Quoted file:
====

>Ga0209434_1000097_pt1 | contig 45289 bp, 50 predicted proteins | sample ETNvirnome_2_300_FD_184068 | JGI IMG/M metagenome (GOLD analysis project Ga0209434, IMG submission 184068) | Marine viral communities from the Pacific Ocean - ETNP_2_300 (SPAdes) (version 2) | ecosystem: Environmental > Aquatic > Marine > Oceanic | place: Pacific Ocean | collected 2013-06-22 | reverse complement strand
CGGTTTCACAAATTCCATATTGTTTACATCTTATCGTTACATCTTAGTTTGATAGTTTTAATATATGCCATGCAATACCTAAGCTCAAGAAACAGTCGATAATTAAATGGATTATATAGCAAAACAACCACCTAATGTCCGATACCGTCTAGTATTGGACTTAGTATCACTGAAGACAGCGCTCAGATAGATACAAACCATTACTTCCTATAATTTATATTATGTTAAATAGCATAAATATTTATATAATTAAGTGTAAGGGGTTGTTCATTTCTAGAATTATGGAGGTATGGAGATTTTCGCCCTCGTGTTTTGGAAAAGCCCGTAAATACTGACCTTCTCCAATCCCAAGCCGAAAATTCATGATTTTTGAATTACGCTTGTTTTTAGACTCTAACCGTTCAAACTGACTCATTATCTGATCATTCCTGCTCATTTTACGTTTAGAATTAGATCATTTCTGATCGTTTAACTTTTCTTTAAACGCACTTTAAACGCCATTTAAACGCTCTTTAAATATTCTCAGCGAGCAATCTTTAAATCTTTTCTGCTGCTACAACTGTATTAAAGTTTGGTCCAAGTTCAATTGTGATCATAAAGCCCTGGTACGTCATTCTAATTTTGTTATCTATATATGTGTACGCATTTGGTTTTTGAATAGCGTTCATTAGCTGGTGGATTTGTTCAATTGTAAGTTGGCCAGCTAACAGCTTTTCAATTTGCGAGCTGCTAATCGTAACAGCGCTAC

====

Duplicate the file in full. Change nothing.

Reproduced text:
>Ga0209434_1000097_pt1 | contig 45289 bp, 50 predicted proteins | sample ETNvirnome_2_300_FD_184068 | JGI IMG/M metagenome (GOLD analysis project Ga0209434, IMG submission 184068) | Marine viral communities from the Pacific Ocean - ETNP_2_300 (SPAdes) (version 2) | ecosystem: Environmental > Aquatic > Marine > Oceanic | place: Pacific Ocean | collected 2013-06-22 | reverse complement strand
CGGTTTCACAAATTCCATATTGTTTACATCTTATCGTTACATCTTAGTTTGATAGTTTTAATATATGCCATGCAATACCTAAGCTCAAGAAACAGTCGATAATTAAATGGATTATATAGCAAAACAACCACCTAATGTCCGATACCGTCTAGTATTGGACTTAGTATCACTGAAGACAGCGCTCAGATAGATACAAACCATTACTTCCTATAATTTATATTATGTTAAATAGCATAAATATTTATATAATTAAGTGTAAGGGGTTGTTCATTTCTAGAATTATGGAGGTATGGAGATTTTCGCCCTCGTGTTTTGGAAAAGCCCGTAAATACTGACCTTCTCCAATCCCAAGCCGAAAATTCATGATTTTTGAATTACGCTTGTTTTTAGACTCTAACCGTTCAAACTGACTCATTATCTGATCATTCCTGCTCATTTTACGTTTAGAATTAGATCATTTCTGATCGTTTAACTTTTCTTTAAACGCACTTTAAACGCCATTTAAACGCTCTTTAAATATTCTCAGCGAGCAATCTTTAAATCTTTTCTGCTGCTACAACTGTATTAAAGTTTGGTCCAAGTTCAATTGTGATCATAAAGCCCTGGTACGTCATTCTAATTTTGTTATCTATATATGTGTACGCATTTGGTTTTTGAATAGCGTTCATTAGCTGGTGGATTTGTTCAATTGTAAGTTGGCCAGCTAACAGCTTTTCAATTTGCGAGCTGCTAATCGTAACAGCGCTAC